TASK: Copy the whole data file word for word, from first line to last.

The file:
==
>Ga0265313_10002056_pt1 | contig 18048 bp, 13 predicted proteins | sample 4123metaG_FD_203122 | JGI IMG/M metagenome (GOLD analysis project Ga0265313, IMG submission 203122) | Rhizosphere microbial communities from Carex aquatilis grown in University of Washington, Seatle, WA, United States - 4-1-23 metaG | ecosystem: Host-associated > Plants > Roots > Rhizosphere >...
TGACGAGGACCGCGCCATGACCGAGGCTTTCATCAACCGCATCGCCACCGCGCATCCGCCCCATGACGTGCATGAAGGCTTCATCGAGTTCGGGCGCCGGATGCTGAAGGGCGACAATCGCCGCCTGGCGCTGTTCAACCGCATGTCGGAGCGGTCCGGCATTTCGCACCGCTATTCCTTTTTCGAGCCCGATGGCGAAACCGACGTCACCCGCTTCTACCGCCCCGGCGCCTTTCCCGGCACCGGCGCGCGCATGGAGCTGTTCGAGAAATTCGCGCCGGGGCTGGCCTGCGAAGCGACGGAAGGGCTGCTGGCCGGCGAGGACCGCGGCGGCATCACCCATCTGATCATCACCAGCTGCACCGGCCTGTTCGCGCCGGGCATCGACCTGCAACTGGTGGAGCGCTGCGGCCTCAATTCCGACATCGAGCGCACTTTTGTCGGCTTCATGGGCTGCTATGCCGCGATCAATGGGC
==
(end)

>Ga0265313_10002056_pt1 | contig 18048 bp, 13 predicted proteins | sample 4123metaG_FD_203122 | JGI IMG/M metagenome (GOLD analysis project Ga0265313, IMG submission 203122) | Rhizosphere microbial communities from Carex aquatilis grown in University of Washington, Seatle, WA, United States - 4-1-23 metaG | ecosystem: Host-associated > Plants > Roots > Rhizosphere >...
TGACGAGGACCGCGCCATGACCGAGGCTTTCATCAACCGCATCGCCACCGCGCATCCGCCCCATGACGTGCATGAAGGCTTCATCGAGTTCGGGCGCCGGATGCTGAAGGGCGACAATCGCCGCCTGGCGCTGTTCAACCGCATGTCGGAGCGGTCCGGCATTTCGCACCGCTATTCCTTTTTCGAGCCCGATGGCGAAACCGACGTCACCCGCTTCTACCGCCCCGGCGCCTTTCCCGGCACCGGCGCGCGCATGGAGCTGTTCGAGAAATTCGCGCCGGGGCTGGCCTGCGAAGCGACGGAAGGGCTGCTGGCCGGCGAGGACCGCGGCGGCATCACCCATCTGATCATCACCAGCTGCACCGGCCTGTTCGCGCCGGGCATCGACCTGCAACTGGTGGAGCGCTGCGGCCTCAATTCCGACATCGAGCGCACTTTTGTCGGCTTCATGGGCTGCTATGCCGCGATCAATGGGC